Got a Tax Return Extension to October 15 so Just Filed My Taxes and Owe a Lot

Law Office of Robert L. Firth Oct. 19, 2015

Here’s how bankruptcy can help if you were already on the financial edge and just found out you owe (more) income taxes.

If you didn’t have much other debt but you found out you owed the IRS for last year’s income taxes, you probably wouldn’t need to think about filing bankruptcy. In straightforward situations the IRS can actually be reasonable to work with in setting up a monthly payment plan to catch up on a single year’s tax shortfall. Yes, you’d pay some penalties and interest. But if you really could pay off the tax liability through reasonable monthly payments over the course of a year or so, that might not be so bad.

But if you owe for more than one year of taxes, or have a lot of other debts, you may well not be able to reliably pay a monthly installment for these taxes. Or if you just filed your 2014 tax return because you got an extension and now here you are a couple months from the end of 2015 afraid you’ll also owe for this year, then it looks like you’re getting into a vicious tax-debt cycle.

So you owe it to yourself to check out Chapter 7 “straight bankruptcy” and Chapter 13 “adjustment of debts” as possible ways out of this vicious cycle.

Today we’ll look briefly at how Chapter 7 helps, and then next time at Chapter 13.

Chapter 7 and Income Taxes

You may have other reasons for choosing to file a Chapter 7 case instead of a Chapter 13 one. But as far as income taxes the rule of thumb is quite simple, especially if the only taxes you owe are from the last year or two:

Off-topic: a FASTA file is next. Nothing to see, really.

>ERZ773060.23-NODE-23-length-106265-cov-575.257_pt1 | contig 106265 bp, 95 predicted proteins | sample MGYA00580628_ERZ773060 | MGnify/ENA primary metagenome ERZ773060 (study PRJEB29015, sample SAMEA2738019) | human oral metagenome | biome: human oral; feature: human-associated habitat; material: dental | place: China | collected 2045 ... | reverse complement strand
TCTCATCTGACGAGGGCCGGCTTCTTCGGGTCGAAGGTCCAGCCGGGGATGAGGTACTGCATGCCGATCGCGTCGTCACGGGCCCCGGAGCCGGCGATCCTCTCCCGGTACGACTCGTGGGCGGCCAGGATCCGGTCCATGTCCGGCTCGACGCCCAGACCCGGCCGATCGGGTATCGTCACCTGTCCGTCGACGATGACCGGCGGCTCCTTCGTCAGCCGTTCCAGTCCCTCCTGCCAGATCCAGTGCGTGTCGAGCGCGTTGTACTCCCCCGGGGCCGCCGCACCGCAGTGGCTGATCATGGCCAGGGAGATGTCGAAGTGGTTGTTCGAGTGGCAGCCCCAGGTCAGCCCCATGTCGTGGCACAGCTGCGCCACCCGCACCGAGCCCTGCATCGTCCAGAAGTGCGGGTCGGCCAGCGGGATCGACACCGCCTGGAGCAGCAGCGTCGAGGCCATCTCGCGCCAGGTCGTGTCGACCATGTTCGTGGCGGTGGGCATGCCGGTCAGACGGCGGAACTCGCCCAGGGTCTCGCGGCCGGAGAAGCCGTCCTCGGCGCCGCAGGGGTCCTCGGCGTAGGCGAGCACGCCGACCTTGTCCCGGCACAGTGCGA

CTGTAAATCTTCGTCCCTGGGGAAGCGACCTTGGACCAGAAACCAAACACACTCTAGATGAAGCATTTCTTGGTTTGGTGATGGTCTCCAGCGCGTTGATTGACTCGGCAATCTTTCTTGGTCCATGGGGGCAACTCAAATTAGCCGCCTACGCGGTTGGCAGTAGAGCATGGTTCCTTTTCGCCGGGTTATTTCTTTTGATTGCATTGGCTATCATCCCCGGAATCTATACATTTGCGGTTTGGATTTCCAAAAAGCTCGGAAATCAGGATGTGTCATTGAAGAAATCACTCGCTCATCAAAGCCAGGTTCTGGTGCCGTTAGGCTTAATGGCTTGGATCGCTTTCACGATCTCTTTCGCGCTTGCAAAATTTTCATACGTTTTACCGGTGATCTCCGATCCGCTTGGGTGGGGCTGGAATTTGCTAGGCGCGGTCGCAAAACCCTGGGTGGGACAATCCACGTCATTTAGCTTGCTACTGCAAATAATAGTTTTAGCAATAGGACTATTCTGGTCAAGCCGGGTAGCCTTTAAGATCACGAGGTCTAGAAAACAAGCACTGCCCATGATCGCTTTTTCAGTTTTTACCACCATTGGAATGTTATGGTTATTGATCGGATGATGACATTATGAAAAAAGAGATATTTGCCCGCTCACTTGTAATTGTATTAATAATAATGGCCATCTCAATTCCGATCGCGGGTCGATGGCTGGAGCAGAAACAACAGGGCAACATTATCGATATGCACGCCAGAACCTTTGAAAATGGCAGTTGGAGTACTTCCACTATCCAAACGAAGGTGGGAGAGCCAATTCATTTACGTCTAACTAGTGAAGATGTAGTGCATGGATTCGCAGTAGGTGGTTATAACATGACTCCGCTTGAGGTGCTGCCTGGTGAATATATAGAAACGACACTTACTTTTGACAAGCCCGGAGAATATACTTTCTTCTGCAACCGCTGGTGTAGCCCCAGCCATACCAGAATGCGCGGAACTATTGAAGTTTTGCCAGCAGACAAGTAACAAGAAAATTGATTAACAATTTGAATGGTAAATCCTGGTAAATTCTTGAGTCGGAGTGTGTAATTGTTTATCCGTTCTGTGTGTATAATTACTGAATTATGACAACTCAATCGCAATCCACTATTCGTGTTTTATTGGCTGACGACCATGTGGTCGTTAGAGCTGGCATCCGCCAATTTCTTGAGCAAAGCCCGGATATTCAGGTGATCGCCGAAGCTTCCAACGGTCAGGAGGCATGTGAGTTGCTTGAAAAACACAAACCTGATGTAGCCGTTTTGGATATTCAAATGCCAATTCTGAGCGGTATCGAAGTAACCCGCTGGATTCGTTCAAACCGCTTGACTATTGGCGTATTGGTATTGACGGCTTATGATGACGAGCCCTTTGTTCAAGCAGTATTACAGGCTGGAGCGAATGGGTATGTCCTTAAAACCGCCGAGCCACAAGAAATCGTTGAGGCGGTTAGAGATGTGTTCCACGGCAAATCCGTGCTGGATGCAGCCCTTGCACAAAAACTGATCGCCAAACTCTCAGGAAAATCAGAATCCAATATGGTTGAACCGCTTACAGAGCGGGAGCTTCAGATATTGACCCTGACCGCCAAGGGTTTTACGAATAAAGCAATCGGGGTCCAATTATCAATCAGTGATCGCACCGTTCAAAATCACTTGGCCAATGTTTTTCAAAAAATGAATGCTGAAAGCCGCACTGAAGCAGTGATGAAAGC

File a Chapter 7 case if that will enable you to get caught up on your unpaid taxes through reasonable monthly payments that you can reliably make over a reasonable period of time. Another way of putting this, file a Chapter 7 if you don’t need the extended protections and other benefits provided by Chapter 13. (Again, more about those protections and benefits next time.)

“Discharge” of Income Taxes

Both Chapter 7 and 13 can legally write off (“discharge”) an income tax if it meets certain conditions. The bankruptcy filing must be at least three years after the date the tax return for that tax was due to be filed. (That initial due date is extended if you got an extension that year.)

So for example, as of right now you could discharge 2011 income taxes, but not later ones. That’s because 2011 taxes were due either April 16, 2012 (April 15 was a Sunday), or October 15, 2012 if you got an extension. So you could discharge a 2011 tax debt starting three years later, after April 16, 2015 or after October 15, 2015, repectively.

In addition, you must have actually filed the tax return more than two years before filing the Chapter 7 case, regardless when that tax return was due.

You’d have to meet some additional conditions as well, but those are ones that most people have no trouble meeting.

Questions to Ask

So if you have tax debts that meet the above timing conditions, they will be discharged in a Chapter 7 case. If you have more recent tax debts they will not be discharged under Chapter 7.

Even if some or all of your income tax debts would NOT be discharged under a Chapter 7 case, it may still be better than filing under Chapter 13. That’s if you get enough benefit from discharging all or most of your other debts that you can pay any remaining income taxes over time. So consider these two sets of questions:

  1. How much will filing Chapter 7 improve your monthly cash flow? In other words, how much will you be able to pay to the IRS realistically on a monthly basis? Be sure to consider not just what it takes to catch up on the back taxes, but also for any other necessary adjustments to the current withholdings or estimated quarterly payments so that you don’t slide back into owing next year.

  2. How much do you owe in back taxes? Will the amount that you can realistically afford to pay each month allow you to get current in a reasonable time so that you’re not incurring an unreasonable amount in additional penalties and interest?

If you’re not confident that Chapter 7 will help you enough, Chapter 13 gives you a number of additional tools. Look at our next blog to see whether those Chapter 13 tools are worthwhile for you.